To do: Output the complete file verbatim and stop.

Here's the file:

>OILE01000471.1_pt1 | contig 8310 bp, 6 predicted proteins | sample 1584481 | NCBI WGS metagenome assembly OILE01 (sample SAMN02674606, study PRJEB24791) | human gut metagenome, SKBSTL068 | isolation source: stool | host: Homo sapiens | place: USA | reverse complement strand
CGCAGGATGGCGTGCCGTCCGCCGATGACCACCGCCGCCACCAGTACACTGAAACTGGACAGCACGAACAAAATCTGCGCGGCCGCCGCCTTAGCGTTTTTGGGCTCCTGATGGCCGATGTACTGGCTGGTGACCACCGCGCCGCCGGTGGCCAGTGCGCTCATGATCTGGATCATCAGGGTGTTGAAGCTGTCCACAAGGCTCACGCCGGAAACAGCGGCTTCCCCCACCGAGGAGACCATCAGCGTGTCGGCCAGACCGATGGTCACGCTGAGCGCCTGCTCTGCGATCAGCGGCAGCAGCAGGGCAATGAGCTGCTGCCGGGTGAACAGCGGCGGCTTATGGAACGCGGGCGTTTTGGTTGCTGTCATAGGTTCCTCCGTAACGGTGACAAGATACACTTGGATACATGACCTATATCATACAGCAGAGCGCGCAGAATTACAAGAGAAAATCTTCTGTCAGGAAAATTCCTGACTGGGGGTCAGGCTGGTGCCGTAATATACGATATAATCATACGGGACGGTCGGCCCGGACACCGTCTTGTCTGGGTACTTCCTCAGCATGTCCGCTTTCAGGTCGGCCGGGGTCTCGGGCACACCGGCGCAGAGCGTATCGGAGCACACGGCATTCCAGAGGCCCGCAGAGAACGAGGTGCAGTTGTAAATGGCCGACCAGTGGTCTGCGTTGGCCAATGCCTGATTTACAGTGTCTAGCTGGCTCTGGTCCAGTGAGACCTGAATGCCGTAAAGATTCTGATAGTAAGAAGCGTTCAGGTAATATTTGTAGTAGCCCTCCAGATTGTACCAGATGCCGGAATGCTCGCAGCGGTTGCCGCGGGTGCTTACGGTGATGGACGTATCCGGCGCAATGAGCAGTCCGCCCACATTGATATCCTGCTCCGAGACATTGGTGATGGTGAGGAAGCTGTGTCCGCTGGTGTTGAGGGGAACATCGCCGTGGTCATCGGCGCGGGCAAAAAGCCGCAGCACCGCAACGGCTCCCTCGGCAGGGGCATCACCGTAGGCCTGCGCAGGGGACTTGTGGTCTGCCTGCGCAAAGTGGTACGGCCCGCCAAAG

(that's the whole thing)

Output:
>OILE01000471.1_pt1 | contig 8310 bp, 6 predicted proteins | sample 1584481 | NCBI WGS metagenome assembly OILE01 (sample SAMN02674606, study PRJEB24791) | human gut metagenome, SKBSTL068 | isolation source: stool | host: Homo sapiens | place: USA | reverse complement strand
CGCAGGATGGCGTGCCGTCCGCCGATGACCACCGCCGCCACCAGTACACTGAAACTGGACAGCACGAACAAAATCTGCGCGGCCGCCGCCTTAGCGTTTTTGGGCTCCTGATGGCCGATGTACTGGCTGGTGACCACCGCGCCGCCGGTGGCCAGTGCGCTCATGATCTGGATCATCAGGGTGTTGAAGCTGTCCACAAGGCTCACGCCGGAAACAGCGGCTTCCCCCACCGAGGAGACCATCAGCGTGTCGGCCAGACCGATGGTCACGCTGAGCGCCTGCTCTGCGATCAGCGGCAGCAGCAGGGCAATGAGCTGCTGCCGGGTGAACAGCGGCGGCTTATGGAACGCGGGCGTTTTGGTTGCTGTCATAGGTTCCTCCGTAACGGTGACAAGATACACTTGGATACATGACCTATATCATACAGCAGAGCGCGCAGAATTACAAGAGAAAATCTTCTGTCAGGAAAATTCCTGACTGGGGGTCAGGCTGGTGCCGTAATATACGATATAATCATACGGGACGGTCGGCCCGGACACCGTCTTGTCTGGGTACTTCCTCAGCATGTCCGCTTTCAGGTCGGCCGGGGTCTCGGGCACACCGGCGCAGAGCGTATCGGAGCACACGGCATTCCAGAGGCCCGCAGAGAACGAGGTGCAGTTGTAAATGGCCGACCAGTGGTCTGCGTTGGCCAATGCCTGATTTACAGTGTCTAGCTGGCTCTGGTCCAGTGAGACCTGAATGCCGTAAAGATTCTGATAGTAAGAAGCGTTCAGGTAATATTTGTAGTAGCCCTCCAGATTGTACCAGATGCCGGAATGCTCGCAGCGGTTGCCGCGGGTGCTTACGGTGATGGACGTATCCGGCGCAATGAGCAGTCCGCCCACATTGATATCCTGCTCCGAGACATTGGTGATGGTGAGGAAGCTGTGTCCGCTGGTGTTGAGGGGAACATCGCCGTGGTCATCGGCGCGGGCAAAAAGCCGCAGCACCGCAACGGCTCCCTCGGCAGGGGCATCACCGTAGGCCTGCGCAGGGGACTTGTGGTCTGCCTGCGCAAAGTGGTACGGCCCGCCAAAG